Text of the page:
T1 - Nutritional psychiatry

T2 - towards improving mental health by what you eat

AU - Adan, Roger A H

AU - van der Beek, Eline M

AU - Buitelaar, Jan K

AU - Cryan, John F

AU - Hebebrand, Johannes

AU - Higgs, Suzanne

AU - Schellekens, Harriet

AU - Dickson, Suzanne L

PY - 2019/12

Y1 - 2019/12

N2 - Does it matter what we eat for our mental health? Accumulating data suggests that this may indeed be the case and that diet and nutrition are not only critical for human physiology and body composition, but also have significant effects on mood and mental wellbeing. While the determining factors of mental health are complex, increasing evidence indicates a strong association between a poor diet and the exacerbation of mood disorders, including anxiety and depression, as well as other neuropsychiatric conditions. There are common beliefs about the health effects of certain foods that are not supported by solid evidence and the scientific evidence demonstrating the unequivocal link between nutrition and mental health is only beginning to emerge. Current epidemiological data on nutrition and mental health do not provide information about causality or underlying mechanisms. Future studies should focus on elucidating mechanism. Randomized controlled trials should be of high quality, adequately powered and geared towards the advancement of knowledge from population-based observations towards personalized nutrition. Here, we provide an overview of the emerging field of nutritional psychiatry, exploring the scientific evidence exemplifying the importance of a well-balanced diet for mental health. We conclude that an experimental medicine approach and a mechanistic understanding is required to provide solid evidence on which future policies on diet and nutrition for mental health can be based.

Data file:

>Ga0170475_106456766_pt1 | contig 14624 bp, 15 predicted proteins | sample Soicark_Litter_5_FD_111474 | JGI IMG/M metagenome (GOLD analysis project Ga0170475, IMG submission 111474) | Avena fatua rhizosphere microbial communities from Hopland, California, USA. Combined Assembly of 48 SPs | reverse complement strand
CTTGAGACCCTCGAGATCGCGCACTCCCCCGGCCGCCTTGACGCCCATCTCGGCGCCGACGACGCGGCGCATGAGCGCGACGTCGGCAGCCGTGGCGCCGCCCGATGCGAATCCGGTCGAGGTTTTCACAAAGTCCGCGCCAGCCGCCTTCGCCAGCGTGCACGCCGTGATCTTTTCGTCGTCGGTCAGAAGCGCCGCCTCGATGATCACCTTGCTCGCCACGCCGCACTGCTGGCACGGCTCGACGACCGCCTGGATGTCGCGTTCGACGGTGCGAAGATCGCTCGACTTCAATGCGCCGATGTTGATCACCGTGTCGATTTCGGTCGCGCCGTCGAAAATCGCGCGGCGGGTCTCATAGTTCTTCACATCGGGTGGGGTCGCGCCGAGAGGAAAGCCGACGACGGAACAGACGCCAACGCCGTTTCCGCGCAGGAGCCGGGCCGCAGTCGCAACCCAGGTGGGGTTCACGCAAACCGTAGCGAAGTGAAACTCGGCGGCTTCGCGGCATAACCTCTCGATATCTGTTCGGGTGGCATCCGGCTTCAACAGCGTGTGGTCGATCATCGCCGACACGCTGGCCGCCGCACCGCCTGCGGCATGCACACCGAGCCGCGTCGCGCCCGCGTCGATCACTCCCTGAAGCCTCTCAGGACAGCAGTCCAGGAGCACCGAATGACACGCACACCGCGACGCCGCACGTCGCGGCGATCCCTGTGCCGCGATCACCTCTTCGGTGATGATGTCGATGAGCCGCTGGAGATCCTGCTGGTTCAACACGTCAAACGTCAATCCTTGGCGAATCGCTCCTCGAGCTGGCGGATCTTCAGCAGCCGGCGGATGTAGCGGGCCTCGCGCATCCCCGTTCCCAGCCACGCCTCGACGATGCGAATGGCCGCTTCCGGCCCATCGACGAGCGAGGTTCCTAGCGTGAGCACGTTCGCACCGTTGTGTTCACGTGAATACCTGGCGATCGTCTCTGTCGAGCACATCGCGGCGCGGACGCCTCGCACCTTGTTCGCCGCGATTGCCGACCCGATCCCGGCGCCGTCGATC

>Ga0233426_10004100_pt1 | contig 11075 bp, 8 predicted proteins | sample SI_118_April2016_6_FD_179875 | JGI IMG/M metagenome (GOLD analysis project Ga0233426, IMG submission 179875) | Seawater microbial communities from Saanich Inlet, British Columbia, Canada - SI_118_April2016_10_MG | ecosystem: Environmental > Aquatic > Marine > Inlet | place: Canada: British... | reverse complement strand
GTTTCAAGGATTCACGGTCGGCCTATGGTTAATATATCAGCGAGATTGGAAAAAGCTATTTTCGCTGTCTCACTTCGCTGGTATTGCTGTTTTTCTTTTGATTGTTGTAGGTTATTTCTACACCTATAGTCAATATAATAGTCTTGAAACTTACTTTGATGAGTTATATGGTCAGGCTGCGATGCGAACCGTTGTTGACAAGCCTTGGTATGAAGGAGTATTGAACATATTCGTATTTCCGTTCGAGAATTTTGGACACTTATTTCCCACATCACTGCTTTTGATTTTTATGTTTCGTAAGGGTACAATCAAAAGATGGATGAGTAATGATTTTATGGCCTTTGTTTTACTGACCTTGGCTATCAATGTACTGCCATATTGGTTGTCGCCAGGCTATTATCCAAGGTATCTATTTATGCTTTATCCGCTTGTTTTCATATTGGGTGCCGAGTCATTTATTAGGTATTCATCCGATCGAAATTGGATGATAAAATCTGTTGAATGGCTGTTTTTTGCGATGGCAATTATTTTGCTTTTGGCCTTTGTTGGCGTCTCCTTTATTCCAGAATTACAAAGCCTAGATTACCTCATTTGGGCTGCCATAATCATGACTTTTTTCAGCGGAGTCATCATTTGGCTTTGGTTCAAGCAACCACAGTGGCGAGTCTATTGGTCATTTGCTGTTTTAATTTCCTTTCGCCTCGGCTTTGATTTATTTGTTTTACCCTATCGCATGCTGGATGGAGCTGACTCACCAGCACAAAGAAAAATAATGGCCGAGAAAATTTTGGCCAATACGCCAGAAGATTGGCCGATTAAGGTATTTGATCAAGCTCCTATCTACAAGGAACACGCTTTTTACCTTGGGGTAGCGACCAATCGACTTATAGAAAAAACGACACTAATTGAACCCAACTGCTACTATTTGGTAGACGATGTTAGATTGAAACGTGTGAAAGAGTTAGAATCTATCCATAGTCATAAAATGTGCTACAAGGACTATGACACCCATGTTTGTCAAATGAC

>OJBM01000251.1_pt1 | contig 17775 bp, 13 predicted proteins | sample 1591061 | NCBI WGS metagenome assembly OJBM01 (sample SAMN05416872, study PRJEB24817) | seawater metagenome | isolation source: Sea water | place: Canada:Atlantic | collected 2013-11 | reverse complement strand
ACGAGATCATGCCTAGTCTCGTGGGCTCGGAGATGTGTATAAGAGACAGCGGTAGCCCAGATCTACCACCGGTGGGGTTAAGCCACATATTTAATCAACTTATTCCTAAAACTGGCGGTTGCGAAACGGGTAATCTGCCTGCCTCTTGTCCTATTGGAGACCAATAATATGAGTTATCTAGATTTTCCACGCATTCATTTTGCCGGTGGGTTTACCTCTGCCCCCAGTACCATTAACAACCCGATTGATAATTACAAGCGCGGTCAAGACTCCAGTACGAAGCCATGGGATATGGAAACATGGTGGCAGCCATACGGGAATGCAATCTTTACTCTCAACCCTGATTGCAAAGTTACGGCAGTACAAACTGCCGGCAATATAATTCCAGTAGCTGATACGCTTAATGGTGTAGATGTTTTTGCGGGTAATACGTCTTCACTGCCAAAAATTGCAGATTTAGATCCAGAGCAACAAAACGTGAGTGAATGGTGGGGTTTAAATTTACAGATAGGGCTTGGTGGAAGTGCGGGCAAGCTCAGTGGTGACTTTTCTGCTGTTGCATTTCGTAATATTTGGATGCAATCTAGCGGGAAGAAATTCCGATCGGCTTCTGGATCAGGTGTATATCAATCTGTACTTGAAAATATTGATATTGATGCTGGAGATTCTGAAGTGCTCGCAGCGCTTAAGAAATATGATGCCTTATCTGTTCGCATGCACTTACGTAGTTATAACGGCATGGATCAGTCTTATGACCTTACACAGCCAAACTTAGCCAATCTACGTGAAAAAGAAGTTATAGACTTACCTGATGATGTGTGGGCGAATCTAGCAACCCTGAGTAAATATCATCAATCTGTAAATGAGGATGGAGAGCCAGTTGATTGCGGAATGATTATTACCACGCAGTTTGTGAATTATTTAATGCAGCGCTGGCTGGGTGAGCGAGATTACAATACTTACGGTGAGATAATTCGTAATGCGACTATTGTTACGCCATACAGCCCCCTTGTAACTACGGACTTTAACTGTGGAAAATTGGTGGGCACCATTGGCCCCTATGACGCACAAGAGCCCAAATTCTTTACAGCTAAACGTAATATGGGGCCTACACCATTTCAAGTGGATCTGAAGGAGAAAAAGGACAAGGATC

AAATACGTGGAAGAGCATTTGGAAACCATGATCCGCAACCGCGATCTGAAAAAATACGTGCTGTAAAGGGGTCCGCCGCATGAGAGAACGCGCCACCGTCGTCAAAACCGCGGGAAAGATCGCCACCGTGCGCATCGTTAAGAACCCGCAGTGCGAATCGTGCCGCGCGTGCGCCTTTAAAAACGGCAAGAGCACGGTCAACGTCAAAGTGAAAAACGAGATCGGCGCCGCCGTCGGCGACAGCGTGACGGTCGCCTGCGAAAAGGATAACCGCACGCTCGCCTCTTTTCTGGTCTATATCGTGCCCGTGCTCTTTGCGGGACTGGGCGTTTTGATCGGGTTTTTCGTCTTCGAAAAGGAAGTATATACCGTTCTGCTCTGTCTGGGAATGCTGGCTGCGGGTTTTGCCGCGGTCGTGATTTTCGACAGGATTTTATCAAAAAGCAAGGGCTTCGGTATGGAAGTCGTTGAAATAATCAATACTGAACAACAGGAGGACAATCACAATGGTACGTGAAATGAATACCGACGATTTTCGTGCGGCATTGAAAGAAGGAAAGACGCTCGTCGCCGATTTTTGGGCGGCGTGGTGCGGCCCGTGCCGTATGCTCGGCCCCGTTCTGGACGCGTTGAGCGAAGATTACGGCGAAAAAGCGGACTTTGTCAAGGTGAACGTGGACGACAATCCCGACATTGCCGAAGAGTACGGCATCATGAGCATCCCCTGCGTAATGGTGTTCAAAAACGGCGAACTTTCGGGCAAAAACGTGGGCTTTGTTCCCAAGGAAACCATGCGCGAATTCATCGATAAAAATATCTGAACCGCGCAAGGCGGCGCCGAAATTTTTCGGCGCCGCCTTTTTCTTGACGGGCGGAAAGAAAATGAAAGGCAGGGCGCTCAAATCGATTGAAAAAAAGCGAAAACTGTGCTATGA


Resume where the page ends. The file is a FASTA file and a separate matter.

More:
AB - Does it matter what we eat for our mental health? Accumulating data suggests that this may indeed be the case and that diet and nutrition are not only critical for human physiology and body composition, but also have significant effects on mood and mental wellbeing. While the determining factors of mental health are complex, increasing evidence indicates a strong association between a poor diet and the exacerbation of mood disorders, including anxiety and depression, as well as other neuropsychiatric conditions. There are common beliefs about the health effects of certain foods that are not supported by solid evidence and the scientific evidence demonstrating the unequivocal link between nutrition and mental health is only beginning to emerge. Current epidemiological data on nutrition and mental health do not provide information about causality or underlying mechanisms. Future studies should focus on elucidating mechanism. Randomized controlled trials should be of high quality, adequately powered and geared towards the advancement of knowledge from population-based observations towards personalized nutrition. Here, we provide an overview of the emerging field of nutritional psychiatry, exploring the scientific evidence exemplifying the importance of a well-balanced diet for mental health. We conclude that an experimental medicine approach and a mechanistic understanding is required to provide solid evidence on which future policies on diet and nutrition for mental health can be based.

KW - Nutritional psychiatry

KW - Nutrients

KW - Cognition

KW - Early life nutrition

KW - Obesity

KW - Dietary intervention

U2 - 10.1016/j.euroneuro.2019.10.011

DO - 10.1016/j.euroneuro.2019.10.011

M3 - Review article

C2 - 31735529

VL - 29

SP - 1321

EP - 1332

JO - European Neuropsychopharmacology

JF - European Neuropsychopharmacology

SN - 0924-977X

IS - 12

ER -